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By unanimous decision, a conservative nine showed no tolerance for retail mutual fund share classes that achieve such status with fat fees that directly or indirectly pay 401(k) administration freight
May 20, 2015 — 4:18 PM UTC by Lisa Shidler
Brooke’s Note: Amid all the talk of creating a more transparent, client-first financial world, there are two sacred cows: 401(k) kickbacks, known as revenue sharing, and 12(b)-1 fees, known as a way to avoid upfront commissions by stowing the fees out of sight. Even the Department of Labor and SEC walk on eggshells around these institutions that pay so much industry freight. The Supreme Court may not have gotten the memo to tread lightly. The justices got stuck, it seems, on legal tenets and this interesting ruling makes a precedent. Industry experts offer honest disagreement about the SCOTUS ramifications but it seems clear that fiduciary advisors will have a harder time stuffing client portfolios with mutual funds that are overstuffed with fees so that the “sharing” can begin in a back room. Another aspect to consider here — the broker-first crowd is now getting rigorous scrutiny from two of the three branches of government — executive and judicial. You might attribute that to politics except that the Supreme Court is mostly conservative and the executive branch, so I hear, is not. Can somebody please explain duty of care to the U.S. Congress?
A unanimous decision just handed down by the U.S. Supreme Court could impact mutual fund selection by delivering a broadside to two mainstays of advisory cash flow: 12(b)-1 fees and revenue sharing.
On Monday, the nation’s highest court vacated a ruling by the 9th U.S. Circuit Court of Appeals regarding Edison International, a public utility holding company based in Rosemead, Calif. that was sued in 2007 for violating its fiduciary duty. In Tibble v. Edison, 20,000 employees filed a class action claiming the firm was wrong in purchasing expensive retail mutual funds when the less expensive products were available in institutional class. See: How the new 12b(1) fee restrictions could transform the financial advisory industry.
Old, cold but not fine
Lower courts dismissed the claims of pricey retail funds on the grounds that a six-year statue of limitations had elapsed. The employer chose three retail classes in 1999, more than six years before the plan participants filed a lawsuit claiming this was imprudent.
But now the case will return to the Ninth Circuit, which will tackle the issue of retail funds vs. institutional share class. Industry leaders say that is a huge distinction and that the ruling will have a widespread impact on advisors — and especially brokers — who only offer funds stuffed with 12(b)-1 fees.
The only difference between a retail fund and an institutional fund is the fees they charge but that difference is a big one and that’s why the decision may result in collateral damage to such fees, with particular attention on 12(b)-1 fees that are set deliberately high in order to pay, by revenue sharing, all the vendors involved in providing a 401(k) plan and its investments. See: 401(k) industry flummoxed over Yale professor’s 6,000 'threatening’ letters to plan sponsors.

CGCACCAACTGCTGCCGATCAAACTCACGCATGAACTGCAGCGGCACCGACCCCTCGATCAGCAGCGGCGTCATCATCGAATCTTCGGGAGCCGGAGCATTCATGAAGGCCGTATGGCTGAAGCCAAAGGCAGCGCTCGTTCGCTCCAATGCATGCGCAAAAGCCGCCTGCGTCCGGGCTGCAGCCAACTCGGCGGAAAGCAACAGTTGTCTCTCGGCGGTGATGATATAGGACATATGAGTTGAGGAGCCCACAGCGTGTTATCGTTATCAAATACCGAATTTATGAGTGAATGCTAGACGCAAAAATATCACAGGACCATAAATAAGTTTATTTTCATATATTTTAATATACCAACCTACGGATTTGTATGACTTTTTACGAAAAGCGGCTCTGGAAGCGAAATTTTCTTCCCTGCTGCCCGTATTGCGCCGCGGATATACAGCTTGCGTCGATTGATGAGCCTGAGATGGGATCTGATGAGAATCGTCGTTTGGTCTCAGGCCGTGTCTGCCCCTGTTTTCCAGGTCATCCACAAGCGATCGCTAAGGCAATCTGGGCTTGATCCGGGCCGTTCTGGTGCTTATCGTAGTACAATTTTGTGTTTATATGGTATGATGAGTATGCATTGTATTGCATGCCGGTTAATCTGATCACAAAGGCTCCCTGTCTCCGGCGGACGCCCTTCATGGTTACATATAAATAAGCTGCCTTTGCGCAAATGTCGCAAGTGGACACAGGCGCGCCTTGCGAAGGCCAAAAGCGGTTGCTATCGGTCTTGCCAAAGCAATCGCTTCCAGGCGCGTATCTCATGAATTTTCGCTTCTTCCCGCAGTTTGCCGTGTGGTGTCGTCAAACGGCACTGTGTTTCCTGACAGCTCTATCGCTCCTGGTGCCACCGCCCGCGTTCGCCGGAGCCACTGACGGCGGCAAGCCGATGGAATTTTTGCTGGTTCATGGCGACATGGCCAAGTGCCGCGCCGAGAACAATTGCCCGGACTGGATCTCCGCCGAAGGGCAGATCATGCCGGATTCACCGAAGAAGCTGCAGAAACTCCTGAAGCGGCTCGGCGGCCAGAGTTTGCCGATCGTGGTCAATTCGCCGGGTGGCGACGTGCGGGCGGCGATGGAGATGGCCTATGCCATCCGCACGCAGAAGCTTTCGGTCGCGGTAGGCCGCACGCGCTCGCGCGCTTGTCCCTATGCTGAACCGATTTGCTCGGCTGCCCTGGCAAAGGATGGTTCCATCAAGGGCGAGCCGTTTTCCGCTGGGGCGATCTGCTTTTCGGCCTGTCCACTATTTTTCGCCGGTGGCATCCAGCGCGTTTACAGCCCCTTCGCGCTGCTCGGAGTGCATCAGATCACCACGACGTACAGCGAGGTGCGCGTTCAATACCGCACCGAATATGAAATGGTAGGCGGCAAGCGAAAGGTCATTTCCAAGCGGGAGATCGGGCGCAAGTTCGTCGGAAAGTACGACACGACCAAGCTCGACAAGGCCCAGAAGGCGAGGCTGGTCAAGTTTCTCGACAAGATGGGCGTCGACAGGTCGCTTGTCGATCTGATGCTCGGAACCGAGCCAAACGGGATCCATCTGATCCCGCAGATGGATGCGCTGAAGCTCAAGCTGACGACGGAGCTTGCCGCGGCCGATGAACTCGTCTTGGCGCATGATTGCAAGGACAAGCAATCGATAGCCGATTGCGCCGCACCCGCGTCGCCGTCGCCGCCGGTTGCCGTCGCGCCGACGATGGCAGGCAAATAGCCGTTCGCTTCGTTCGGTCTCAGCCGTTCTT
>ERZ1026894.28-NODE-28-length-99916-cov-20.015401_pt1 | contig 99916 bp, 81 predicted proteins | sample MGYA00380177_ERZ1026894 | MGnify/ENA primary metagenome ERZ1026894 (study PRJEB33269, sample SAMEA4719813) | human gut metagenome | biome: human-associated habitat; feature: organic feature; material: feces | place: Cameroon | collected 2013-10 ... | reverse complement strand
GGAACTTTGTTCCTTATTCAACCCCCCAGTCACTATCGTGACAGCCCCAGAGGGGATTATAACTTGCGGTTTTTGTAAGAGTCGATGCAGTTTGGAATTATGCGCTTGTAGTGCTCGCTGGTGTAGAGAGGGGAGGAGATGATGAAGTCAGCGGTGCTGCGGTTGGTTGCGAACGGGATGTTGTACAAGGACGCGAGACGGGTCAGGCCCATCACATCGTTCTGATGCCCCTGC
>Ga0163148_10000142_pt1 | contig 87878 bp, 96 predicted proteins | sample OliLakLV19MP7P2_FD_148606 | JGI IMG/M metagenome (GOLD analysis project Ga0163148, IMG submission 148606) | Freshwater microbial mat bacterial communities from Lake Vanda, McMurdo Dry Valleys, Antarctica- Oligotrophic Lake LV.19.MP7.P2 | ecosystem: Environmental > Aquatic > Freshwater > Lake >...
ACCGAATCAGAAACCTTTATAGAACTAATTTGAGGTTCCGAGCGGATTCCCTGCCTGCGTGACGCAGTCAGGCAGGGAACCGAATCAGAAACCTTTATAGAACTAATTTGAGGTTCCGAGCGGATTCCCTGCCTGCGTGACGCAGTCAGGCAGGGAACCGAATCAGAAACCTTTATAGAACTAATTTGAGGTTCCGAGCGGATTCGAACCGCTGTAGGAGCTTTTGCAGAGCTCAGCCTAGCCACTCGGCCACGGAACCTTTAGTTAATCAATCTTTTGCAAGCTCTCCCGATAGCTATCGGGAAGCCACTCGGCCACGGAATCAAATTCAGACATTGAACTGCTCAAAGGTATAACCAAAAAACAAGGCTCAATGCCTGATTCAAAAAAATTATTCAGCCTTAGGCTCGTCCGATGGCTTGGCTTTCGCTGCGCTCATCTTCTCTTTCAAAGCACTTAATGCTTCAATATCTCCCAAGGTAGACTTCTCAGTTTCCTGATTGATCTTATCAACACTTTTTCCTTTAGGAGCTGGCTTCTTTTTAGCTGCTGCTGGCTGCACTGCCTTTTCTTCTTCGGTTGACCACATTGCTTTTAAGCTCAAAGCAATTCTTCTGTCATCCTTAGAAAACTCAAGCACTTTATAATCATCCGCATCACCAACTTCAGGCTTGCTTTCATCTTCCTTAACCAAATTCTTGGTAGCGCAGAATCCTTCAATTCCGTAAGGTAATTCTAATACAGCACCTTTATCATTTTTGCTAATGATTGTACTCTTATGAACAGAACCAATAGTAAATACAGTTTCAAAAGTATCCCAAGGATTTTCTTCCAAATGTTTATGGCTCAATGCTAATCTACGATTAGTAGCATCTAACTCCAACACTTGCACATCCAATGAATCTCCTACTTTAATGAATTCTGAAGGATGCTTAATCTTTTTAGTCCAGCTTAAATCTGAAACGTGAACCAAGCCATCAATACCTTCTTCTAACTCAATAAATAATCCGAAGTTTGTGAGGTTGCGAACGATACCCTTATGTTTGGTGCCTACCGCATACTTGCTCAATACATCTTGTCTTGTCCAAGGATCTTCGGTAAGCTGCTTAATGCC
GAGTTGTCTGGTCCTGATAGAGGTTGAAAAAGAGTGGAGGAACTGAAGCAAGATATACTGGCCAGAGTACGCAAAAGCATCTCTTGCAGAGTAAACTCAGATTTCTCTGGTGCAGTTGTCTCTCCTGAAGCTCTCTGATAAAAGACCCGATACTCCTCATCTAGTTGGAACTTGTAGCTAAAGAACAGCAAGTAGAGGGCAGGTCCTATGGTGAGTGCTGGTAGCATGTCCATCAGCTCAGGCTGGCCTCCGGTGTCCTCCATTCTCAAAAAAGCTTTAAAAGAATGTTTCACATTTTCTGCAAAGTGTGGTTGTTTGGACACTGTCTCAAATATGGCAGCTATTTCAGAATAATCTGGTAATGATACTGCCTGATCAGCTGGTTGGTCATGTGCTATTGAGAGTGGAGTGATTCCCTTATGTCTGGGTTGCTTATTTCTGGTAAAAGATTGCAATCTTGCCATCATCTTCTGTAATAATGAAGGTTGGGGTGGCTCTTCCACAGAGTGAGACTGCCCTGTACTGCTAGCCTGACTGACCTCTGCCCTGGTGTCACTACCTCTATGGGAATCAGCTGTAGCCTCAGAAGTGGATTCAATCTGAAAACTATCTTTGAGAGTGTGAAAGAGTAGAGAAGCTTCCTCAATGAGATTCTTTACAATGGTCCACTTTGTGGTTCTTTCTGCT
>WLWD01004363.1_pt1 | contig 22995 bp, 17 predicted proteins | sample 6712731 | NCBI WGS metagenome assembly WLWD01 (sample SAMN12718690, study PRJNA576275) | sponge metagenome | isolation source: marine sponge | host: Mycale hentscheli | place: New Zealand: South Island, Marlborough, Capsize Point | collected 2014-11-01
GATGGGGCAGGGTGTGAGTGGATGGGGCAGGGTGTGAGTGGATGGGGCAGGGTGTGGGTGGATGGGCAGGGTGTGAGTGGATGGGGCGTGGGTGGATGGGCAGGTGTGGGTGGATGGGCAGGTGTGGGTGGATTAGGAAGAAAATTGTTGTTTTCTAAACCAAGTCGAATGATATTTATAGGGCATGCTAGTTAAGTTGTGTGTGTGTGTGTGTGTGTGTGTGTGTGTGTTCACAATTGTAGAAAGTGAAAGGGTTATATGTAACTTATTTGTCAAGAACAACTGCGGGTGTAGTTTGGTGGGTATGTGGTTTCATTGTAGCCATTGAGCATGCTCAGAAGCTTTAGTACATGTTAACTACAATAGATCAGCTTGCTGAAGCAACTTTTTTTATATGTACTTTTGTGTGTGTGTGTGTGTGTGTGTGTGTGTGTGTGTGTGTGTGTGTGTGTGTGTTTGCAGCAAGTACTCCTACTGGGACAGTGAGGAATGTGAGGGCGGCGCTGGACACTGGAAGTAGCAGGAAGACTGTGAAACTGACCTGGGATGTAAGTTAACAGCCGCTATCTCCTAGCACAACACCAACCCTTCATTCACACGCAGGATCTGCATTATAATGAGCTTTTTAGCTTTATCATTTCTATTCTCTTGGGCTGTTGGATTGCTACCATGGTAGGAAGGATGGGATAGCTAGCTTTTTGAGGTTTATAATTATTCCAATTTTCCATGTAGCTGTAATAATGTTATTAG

“There are two large takeaways. If you’re a large plan and institutional share classes are available, it’s hard to justify retail mutual funds,” says Marcia Wagner, attorney at Wagner Law Group in Boston.
The other takeaway, she says, is that set-and-forget fund selections in 401(k) plans, as with target-date funds, could be a thing of the past. See: Why I use target date funds for some 401(k) clients in my RIA but with exaggerated scrutiny and care.
“The statue of limitations will be hard to argue because you can’t argue the fund choice was old and cold and fine. You have to continue to complete due diligence.”
In this particular case, the participants claimed that their retirement plan had a selection of 40 funds, six of which were retail share class funds and thus more costly than institutional share class funds.
Too narrow to signify?
But another attorney who specializes in such cases says the Supreme Court’s decision is a narrow one and its ripple effects will be minimal.
“I don’t think you can read that much into this. It was a three- or four-page document and their analysis and focus was so narrow,” says Jason Roberts, attorney and chief executive with Pension Resource Institute LLC. “They are looking specifically at the six-year timeframe. It was such a narrow ruling that I think it’s really dangerous to say the Supreme Court is saying this or that. They’re saying, 'we’ve got millions of cases and we’re focusing on a very narrow issue.’”
But Wagner wonders how business as usual can continue for stockbrokers’ 401(k) businesses.
“I think this will be hardest among advisors who aren’t fiduciaries and live on variable compensation such as 12(b)-1 fees. This will be a tough ruling for them. I think advisors who make a living on retail mutual funds in defined contribution plans may have to justify why and explain their choice of share classes more than they did before. I think it’s going to be hard for investment committees to choose retail over institutional. There has to be a damn good reason why you’d choose retail and maybe the retail services are better. It’s going to be harder to justify retail.”
However, if the Securities and Exchange Commission takes its lead from the Supreme Court the repercussions could be severe enough to affect advisors outside the 401(k) realm, says Todd Cipperman, principal of Cipperman Compliance Services.
“We believe the SEC would apply the same standard to investment advisers outside the ERISA context. An advisor that selects the higher-cost-share-class mutual funds when lower-cost shares of the same funds are, or become, available may breach its fiduciary duty. And, this monitoring duty continues throughout the adviser-client relationship,” he says in an e-mail.
Some big brokerage firms have already pledged to purge high-fee share classes from fiduciary accounts. In its recent ADV filing, the Charles Schwab Corp. said it will begin that process in June for the client accounts of Schwab Private Client, its $65-billion RIA. See: Schwab will take a machete to Schwab Private Client hyper-fee fund holdings but still steer assets to high-margin OneSource, ADV says.